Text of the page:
Prodigal Summer

Prodigal Summer

A Novel

eBook - 2007
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'Prodigal Summer' describes a single burgeoning season as experienced by the inhabitants of an Appalachian farming community. Deanna Wolfe is a Forest Service ranger who watches over the complex ecosystem of Zebulon mountain; Eddie Bondo is a young hunter to whom a predator is merely prey. Garnett Walker is a widower still mourning his long-dead wife and the blight-struck American Chestnut. Garnett conducts a determined philosophic battle with his neighbor and nemesis Nannie Riley. Lusa Landowski is an outsider who becomes stranded in Zebulon county after her young husband's tragic death.
Publisher: Pymble, NSW ; New York : HarperCollins e-books, 2007
ISBN: 9780061839924
9780061436796
0061436798
9780061436819
006143681X
Characteristics: 1 online resource

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From Library Staff

Prodigal Summer weaves together the stories of wildlife biologist Deanna, bookish city girl Lusa, and a pair of elderly feuding neighbours within the larger tapestry of life inhabiting the mountains and farms of southern Appalachia.


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w
wyenotgo
Feb 24, 2020

As Richard Powers noted in The Overstory, "The best argument in the world won't change a person's mind. The only thing that can do that is a good story.”
Kingsolver’s argument — the value of the natural world, mankind’s wretched history of abuse of it and refusal to understand it — she loads onto the backs of three interwoven stories that seem to start off slowly but gain momentum later on. Novels that permit the author’s message to dominate, making its plot, setting and characters subservient to the message being presented, risk becoming pedantic or alienating some readers; it’s a fine line the writer has to walk. Kingsolver’s passion rings true — especially when it comes to coyotes. But on its own, her story of Deanna (about a woman who has turned her back on the society of humans, with lot of nature lore and a bit of romance thrown in) could not have carried the load. Whether Kingsolver has struck the right balance may depend on each reader’s personal point of view.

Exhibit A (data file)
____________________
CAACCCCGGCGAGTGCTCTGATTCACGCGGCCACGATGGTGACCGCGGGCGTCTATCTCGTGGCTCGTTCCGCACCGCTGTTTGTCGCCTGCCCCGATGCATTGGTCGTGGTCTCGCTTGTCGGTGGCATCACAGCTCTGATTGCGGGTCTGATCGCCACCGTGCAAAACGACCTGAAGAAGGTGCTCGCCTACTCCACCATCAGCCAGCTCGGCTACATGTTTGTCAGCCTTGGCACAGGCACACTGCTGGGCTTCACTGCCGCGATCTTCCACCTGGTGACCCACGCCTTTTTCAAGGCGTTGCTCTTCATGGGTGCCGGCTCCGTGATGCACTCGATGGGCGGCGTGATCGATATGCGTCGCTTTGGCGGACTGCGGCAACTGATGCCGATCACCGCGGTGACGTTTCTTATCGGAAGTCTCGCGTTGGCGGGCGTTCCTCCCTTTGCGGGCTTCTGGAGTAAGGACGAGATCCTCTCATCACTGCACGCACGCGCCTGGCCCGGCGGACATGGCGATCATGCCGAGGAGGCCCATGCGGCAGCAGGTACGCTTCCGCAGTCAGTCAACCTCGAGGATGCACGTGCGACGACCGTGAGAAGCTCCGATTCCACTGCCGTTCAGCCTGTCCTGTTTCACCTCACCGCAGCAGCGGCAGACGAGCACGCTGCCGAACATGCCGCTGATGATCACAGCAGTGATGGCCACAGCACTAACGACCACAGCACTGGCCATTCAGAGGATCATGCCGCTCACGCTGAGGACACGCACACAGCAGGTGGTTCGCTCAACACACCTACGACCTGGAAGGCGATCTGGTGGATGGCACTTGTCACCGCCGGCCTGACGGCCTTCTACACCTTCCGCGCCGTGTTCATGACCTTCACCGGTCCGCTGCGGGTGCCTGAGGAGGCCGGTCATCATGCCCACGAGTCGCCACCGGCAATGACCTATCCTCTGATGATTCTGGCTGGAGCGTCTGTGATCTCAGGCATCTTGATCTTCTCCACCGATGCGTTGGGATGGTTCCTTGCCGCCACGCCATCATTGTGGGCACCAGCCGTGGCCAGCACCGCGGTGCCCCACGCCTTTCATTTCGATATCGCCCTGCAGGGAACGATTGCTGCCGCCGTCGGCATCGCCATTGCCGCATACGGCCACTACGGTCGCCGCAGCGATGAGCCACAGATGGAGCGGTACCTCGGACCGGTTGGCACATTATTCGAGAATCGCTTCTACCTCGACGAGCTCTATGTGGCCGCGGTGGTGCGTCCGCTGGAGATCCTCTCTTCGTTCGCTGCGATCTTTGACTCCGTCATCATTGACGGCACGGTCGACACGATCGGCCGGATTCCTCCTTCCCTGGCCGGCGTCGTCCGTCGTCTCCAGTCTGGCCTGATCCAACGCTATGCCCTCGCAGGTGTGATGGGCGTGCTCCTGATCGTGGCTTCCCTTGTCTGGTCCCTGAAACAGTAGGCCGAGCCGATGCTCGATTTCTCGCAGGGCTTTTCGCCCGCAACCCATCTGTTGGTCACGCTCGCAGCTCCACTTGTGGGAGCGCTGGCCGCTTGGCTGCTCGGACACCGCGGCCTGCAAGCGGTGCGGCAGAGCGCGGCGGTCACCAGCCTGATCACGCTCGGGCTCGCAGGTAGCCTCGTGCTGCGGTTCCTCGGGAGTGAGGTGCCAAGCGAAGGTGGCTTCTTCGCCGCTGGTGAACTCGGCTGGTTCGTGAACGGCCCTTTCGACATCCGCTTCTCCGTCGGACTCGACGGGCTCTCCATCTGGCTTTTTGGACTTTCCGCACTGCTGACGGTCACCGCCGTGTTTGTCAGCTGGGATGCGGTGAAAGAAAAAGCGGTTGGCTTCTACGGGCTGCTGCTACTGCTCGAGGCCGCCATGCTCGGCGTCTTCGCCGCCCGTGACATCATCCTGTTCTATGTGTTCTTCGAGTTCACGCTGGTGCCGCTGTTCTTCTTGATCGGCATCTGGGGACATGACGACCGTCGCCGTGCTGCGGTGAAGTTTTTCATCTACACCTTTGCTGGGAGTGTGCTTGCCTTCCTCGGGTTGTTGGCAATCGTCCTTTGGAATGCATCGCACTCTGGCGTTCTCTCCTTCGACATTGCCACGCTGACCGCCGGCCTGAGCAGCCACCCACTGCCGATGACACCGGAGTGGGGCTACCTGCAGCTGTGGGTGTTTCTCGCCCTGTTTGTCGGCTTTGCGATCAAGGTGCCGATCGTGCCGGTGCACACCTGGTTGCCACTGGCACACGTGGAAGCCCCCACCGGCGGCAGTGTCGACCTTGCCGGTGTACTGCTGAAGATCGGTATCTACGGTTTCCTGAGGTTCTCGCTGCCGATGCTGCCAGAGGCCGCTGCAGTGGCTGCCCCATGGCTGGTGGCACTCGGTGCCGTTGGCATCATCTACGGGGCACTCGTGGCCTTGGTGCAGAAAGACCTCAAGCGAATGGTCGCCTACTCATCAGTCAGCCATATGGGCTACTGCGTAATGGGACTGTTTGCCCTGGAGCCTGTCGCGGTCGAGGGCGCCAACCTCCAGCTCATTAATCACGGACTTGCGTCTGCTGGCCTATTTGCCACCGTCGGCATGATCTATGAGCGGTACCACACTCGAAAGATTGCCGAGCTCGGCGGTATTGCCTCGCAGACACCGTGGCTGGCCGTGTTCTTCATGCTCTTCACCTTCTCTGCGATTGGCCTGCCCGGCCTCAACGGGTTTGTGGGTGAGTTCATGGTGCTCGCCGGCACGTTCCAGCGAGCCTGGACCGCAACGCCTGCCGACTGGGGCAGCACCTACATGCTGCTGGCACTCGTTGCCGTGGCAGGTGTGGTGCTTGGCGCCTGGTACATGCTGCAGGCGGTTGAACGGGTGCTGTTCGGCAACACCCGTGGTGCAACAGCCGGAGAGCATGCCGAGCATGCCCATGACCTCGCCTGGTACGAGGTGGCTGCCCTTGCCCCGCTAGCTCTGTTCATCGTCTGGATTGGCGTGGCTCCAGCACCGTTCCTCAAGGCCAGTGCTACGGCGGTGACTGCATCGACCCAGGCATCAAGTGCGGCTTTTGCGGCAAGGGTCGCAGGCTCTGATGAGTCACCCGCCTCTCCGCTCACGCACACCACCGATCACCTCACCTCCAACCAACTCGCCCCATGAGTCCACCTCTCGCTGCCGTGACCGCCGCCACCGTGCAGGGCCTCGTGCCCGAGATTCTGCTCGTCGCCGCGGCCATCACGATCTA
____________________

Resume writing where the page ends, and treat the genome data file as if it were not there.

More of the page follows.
Garnet’s story, on the other hand is that of a crotchety old man, troubled by changes in a world whose rules he thought he understood. Like any really competent novelist, Kingsolver recognizes the value of comic relief, which she offers with the contest of wills between Garnet and Nannie, his aging neighbor.
Lusa’s story, to my mind the best of the three, is about love in all its unexpected and confusing manifestations and coming to terms with the awkward dynamic of family. It was here, 200 pages in, that I began to love the book. Multiple themes — a clash of cultures; sisterly conflict; a child who is urging toward transgender; the “predicament known as farming” — add the degree of richness and complexity that was needed.